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Exercise and cognition

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https://www.readbyqxmd.com/read/27935322/physical-activity-and-cognition-a-mediating-role-of-efficient-sleep
#1
Kristine A Wilckens, Kirk I Erickson, Mark E Wheeler
OBJECTIVE: Physical activity benefits executive control, but the mechanism through which this benefit occurs is unclear. Sleep is a candidate mechanism given that it improves with exercise and has restorative effects on the prefrontal cortex. The present cross-sectional study examined the mediating role of sleep in the relationship between physical activity and executive control in young and older adults. PARTICIPANTS: Young (n = 59) and older (n = 53) community-dwelling adults ages 21-30 and 55-80...
December 9, 2016: Behavioral Sleep Medicine
https://www.readbyqxmd.com/read/27933021/dimensions-of-compulsive-exercise-across-eating-disorder-diagnostic-subtypes-and-the-validation-of-the-spanish-version-of-the-compulsive-exercise-test
#2
Sarah Sauchelli, Jon Arcelus, Roser Granero, Susana Jiménez-Murcia, Zaida Agüera, Amparo Del Pino-Gutiérrez, Fernando Fernández-Aranda
Objectives: Compulsive exercise in eating disorders has been traditionally considered as a behavior that serves the purpose of weight/shape control. More recently, it has been postulated that there may be other factors that drive the compulsive need to exercise. This has led to the development of the Compulsive Exercise Test (CET); a self-reported questionnaire that aims to explore the cognitive-behavioral underpinnings of compulsive exercise from a multi-faceted perspective. The objectives of this study were threefold: (1) to validate the Spanish version of the CET; (2) to compare eating disorder diagnostic subtypes and a healthy control group in terms of the factors that drive compulsive exercise as defined by the CET; (3) to explore how the dimensions evaluated in the CET are associated with eating disorder symptoms and general psychopathology...
2016: Frontiers in Psychology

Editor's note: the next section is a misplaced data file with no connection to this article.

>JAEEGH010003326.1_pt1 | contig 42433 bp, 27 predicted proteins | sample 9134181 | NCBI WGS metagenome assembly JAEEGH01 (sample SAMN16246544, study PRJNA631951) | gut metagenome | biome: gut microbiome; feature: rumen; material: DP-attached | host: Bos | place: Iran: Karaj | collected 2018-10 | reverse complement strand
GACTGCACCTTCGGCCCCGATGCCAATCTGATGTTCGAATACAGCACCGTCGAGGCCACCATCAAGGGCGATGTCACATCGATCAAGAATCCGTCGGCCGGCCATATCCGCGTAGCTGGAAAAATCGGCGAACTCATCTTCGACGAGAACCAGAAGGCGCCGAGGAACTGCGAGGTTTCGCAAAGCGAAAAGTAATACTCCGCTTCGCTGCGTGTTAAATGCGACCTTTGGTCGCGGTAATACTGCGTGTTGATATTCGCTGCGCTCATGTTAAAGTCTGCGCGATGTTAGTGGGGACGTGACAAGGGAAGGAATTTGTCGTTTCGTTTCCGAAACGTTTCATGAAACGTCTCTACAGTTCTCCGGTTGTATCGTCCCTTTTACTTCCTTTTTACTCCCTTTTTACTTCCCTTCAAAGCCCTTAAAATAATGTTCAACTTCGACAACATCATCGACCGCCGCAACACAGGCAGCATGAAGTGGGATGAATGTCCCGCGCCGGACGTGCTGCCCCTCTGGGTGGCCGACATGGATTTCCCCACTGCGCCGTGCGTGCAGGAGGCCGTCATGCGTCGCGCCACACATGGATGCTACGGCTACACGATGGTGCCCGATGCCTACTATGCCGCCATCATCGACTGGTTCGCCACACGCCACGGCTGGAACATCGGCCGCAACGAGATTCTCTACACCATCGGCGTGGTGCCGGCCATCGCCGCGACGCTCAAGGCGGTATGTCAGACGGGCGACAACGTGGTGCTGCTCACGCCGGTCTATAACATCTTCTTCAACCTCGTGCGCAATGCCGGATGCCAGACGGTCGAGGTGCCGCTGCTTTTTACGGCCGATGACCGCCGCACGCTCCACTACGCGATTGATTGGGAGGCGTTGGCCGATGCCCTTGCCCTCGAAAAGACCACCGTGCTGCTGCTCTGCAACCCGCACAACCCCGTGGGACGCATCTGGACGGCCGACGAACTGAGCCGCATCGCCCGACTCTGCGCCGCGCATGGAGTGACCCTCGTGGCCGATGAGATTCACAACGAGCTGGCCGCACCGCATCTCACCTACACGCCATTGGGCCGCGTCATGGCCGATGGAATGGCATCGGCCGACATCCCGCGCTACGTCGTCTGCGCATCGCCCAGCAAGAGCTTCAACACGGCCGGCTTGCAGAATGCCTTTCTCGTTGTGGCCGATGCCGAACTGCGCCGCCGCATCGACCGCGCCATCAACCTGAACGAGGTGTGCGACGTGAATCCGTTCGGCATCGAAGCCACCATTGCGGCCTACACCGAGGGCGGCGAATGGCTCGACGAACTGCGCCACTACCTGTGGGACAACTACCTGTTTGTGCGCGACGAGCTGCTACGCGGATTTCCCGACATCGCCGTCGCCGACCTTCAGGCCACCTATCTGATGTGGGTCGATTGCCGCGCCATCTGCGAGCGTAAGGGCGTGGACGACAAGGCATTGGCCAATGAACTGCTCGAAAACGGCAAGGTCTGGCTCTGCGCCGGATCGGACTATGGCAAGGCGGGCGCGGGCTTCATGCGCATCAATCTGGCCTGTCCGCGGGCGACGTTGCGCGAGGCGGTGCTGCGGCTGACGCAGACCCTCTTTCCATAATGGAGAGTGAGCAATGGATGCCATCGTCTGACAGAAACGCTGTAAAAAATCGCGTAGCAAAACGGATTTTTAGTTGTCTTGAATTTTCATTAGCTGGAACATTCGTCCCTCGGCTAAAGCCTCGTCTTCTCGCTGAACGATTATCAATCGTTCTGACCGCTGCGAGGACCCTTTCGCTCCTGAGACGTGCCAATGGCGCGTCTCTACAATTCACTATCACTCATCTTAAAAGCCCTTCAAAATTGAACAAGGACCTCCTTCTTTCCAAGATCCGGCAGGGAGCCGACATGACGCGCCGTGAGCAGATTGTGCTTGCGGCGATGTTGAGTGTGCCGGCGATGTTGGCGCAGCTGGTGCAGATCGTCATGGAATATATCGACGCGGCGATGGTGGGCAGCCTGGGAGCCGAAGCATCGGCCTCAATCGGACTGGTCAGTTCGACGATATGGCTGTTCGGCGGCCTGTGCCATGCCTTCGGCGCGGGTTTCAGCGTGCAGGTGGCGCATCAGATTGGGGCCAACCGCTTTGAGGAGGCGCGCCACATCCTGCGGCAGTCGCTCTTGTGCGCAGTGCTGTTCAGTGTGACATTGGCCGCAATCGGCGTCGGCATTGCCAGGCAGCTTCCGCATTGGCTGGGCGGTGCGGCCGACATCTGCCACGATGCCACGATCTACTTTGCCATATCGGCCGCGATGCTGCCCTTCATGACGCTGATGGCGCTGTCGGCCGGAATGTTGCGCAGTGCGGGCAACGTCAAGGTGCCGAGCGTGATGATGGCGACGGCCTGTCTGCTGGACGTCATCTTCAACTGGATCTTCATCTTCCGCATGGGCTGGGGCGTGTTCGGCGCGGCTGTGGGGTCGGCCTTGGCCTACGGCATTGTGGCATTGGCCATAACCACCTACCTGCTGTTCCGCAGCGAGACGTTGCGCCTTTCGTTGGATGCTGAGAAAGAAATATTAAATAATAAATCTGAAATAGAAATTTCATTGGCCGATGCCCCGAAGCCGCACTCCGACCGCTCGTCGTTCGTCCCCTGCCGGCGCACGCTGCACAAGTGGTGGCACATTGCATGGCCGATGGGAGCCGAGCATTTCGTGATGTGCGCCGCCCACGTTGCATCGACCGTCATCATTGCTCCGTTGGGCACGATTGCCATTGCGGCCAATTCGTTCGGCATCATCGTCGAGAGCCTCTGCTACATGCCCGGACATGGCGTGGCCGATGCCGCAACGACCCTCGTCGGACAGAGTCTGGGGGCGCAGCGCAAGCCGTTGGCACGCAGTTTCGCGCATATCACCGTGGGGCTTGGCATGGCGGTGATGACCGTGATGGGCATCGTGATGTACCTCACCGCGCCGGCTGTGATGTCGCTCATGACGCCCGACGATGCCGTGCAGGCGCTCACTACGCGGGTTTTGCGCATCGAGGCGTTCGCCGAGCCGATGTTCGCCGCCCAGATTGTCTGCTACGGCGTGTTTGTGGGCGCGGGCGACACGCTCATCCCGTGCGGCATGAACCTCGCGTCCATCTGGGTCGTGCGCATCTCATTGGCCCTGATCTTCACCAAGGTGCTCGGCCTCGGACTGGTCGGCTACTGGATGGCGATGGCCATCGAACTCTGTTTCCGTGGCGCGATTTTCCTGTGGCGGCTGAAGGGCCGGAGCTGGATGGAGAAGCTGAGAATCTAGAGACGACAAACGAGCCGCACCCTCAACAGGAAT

https://www.readbyqxmd.com/read/27932975/adaptations-of-prefrontal-brain-activity-executive-functions-and-gait-in-healthy-elderly-following-exergame-and-balance-training-a-randomized-controlled-study
#3
Alexandra Schättin, Rendel Arner, Federico Gennaro, Eling D de Bruin
During aging, the prefrontal cortex (PFC) undergoes age-dependent neuronal changes influencing cognitive and motor functions. Motor-learning interventions are hypothesized to ameliorate motor and cognitive deficits in older adults. Especially, video game-based physical exercise might have the potential to train motor in combination with cognitive abilities in older adults. The aim of this study was to compare conventional balance training with video game-based physical exercise, a so-called exergame, on the relative power (RP) of electroencephalographic (EEG) frequencies over the PFC, executive function (EF), and gait performance...
2016: Frontiers in Aging Neuroscience
https://www.readbyqxmd.com/read/27930706/do-reported-effects-of-acute-aerobic-exercise-on-subsequent-higher-cognitive-performances-remain-if-tested-against-an-instructed-self-myofascial-release-training-control-group-a-randomized-controlled-trial
#4
Max Oberste, Wilhelm Bloch, Sven T Hübner, Philipp Zimmer
A substantial body of evidence suggests positive effects of acute aerobic exercise (AAE) on subsequent higher cognitive functions in healthy young adults. These effects are widely understood as a result of the ongoing physiological adaptation processes induced by the preceding AAE. However, designs of published studies do not control for placebo, Hawthorne and subject expectancy effects. Therefore, these studies do not, at a high degree of validity, allow attributing effects of AEE on subsequent cognitive performance to exercise induced physical arousal...